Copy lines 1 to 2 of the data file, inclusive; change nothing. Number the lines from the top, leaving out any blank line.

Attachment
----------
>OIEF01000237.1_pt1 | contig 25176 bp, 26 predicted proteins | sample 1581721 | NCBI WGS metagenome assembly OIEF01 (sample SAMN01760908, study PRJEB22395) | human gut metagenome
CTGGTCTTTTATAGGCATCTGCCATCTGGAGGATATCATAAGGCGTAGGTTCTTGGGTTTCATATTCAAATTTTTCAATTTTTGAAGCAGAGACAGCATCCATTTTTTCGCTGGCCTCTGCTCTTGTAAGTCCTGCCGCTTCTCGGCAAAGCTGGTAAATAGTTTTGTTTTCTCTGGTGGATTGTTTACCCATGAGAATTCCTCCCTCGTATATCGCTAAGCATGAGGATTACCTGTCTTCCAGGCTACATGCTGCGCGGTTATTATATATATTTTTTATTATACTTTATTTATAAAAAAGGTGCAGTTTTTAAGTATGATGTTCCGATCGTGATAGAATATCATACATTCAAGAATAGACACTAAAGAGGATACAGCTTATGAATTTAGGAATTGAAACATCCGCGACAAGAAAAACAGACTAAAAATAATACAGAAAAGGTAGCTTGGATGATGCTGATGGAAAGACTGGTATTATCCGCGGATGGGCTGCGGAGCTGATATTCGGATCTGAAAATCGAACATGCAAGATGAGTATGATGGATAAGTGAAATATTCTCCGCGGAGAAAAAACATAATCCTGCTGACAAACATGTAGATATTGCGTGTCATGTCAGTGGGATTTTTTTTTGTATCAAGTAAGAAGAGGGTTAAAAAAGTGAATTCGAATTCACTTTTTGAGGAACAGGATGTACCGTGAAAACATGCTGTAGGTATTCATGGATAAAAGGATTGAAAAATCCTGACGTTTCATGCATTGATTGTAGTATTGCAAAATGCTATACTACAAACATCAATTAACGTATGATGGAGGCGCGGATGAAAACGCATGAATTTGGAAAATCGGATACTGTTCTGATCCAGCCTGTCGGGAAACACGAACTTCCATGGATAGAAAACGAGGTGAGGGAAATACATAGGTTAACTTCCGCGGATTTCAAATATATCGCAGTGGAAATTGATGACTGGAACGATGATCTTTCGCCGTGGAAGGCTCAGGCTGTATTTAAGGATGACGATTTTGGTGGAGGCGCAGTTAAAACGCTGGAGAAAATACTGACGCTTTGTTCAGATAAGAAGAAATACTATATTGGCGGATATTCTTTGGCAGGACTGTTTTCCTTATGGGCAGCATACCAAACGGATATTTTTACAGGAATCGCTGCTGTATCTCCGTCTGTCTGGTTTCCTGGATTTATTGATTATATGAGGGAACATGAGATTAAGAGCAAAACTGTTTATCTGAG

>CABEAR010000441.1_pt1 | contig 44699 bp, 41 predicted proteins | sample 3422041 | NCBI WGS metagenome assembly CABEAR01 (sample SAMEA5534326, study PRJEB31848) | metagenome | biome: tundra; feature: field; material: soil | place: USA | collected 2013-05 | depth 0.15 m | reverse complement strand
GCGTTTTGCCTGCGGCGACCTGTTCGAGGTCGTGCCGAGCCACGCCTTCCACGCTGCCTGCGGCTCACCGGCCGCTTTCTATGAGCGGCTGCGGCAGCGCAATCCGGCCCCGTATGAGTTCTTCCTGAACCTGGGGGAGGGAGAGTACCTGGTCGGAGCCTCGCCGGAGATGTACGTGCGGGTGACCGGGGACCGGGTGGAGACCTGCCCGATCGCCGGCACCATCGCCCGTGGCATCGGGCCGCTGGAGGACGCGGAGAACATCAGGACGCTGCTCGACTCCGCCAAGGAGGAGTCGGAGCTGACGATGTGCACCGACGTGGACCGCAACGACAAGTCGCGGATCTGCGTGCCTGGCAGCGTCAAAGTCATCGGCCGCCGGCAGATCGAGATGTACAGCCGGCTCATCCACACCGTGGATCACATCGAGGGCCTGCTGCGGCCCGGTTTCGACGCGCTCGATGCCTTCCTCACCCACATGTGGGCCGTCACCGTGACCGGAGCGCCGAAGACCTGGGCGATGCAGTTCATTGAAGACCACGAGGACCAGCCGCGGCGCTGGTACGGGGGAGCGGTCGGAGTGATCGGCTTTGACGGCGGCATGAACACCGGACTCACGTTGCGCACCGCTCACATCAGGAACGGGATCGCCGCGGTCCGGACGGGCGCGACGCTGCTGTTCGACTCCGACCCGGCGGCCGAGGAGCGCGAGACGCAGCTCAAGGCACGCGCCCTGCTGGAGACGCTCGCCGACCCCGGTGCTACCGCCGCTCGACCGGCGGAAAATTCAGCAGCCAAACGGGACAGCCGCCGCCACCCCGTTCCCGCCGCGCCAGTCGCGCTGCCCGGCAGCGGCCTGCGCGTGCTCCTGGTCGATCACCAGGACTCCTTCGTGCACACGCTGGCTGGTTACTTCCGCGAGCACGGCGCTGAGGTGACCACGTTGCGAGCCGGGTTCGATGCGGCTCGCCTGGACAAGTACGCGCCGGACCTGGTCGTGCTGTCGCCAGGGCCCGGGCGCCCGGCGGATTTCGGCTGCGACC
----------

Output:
>OIEF01000237.1_pt1 | contig 25176 bp, 26 predicted proteins | sample 1581721 | NCBI WGS metagenome assembly OIEF01 (sample SAMN01760908, study PRJEB22395) | human gut metagenome
CTGGTCTTTTATAGGCATCTGCCATCTGGAGGATATCATAAGGCGTAGGTTCTTGGGTTTCATATTCAAATTTTTCAATTTTTGAAGCAGAGACAGCATCCATTTTTTCGCTGGCCTCTGCTCTTGTAAGTCCTGCCGCTTCTCGGCAAAGCTGGTAAATAGTTTTGTTTTCTCTGGTGGATTGTTTACCCATGAGAATTCCTCCCTCGTATATCGCTAAGCATGAGGATTACCTGTCTTCCAGGCTACATGCTGCGCGGTTATTATATATATTTTTTATTATACTTTATTTATAAAAAAGGTGCAGTTTTTAAGTATGATGTTCCGATCGTGATAGAATATCATACATTCAAGAATAGACACTAAAGAGGATACAGCTTATGAATTTAGGAATTGAAACATCCGCGACAAGAAAAACAGACTAAAAATAATACAGAAAAGGTAGCTTGGATGATGCTGATGGAAAGACTGGTATTATCCGCGGATGGGCTGCGGAGCTGATATTCGGATCTGAAAATCGAACATGCAAGATGAGTATGATGGATAAGTGAAATATTCTCCGCGGAGAAAAAACATAATCCTGCTGACAAACATGTAGATATTGCGTGTCATGTCAGTGGGATTTTTTTTTGTATCAAGTAAGAAGAGGGTTAAAAAAGTGAATTCGAATTCACTTTTTGAGGAACAGGATGTACCGTGAAAACATGCTGTAGGTATTCATGGATAAAAGGATTGAAAAATCCTGACGTTTCATGCATTGATTGTAGTATTGCAAAATGCTATACTACAAACATCAATTAACGTATGATGGAGGCGCGGATGAAAACGCATGAATTTGGAAAATCGGATACTGTTCTGATCCAGCCTGTCGGGAAACACGAACTTCCATGGATAGAAAACGAGGTGAGGGAAATACATAGGTTAACTTCCGCGGATTTCAAATATATCGCAGTGGAAATTGATGACTGGAACGATGATCTTTCGCCGTGGAAGGCTCAGGCTGTATTTAAGGATGACGATTTTGGTGGAGGCGCAGTTAAAACGCTGGAGAAAATACTGACGCTTTGTTCAGATAAGAAGAAATACTATATTGGCGGATATTCTTTGGCAGGACTGTTTTCCTTATGGGCAGCATACCAAACGGATATTTTTACAGGAATCGCTGCTGTATCTCCGTCTGTCTGGTTTCCTGGATTTATTGATTATATGAGGGAACATGAGATTAAGAGCAAAACTGTTTATCTGAG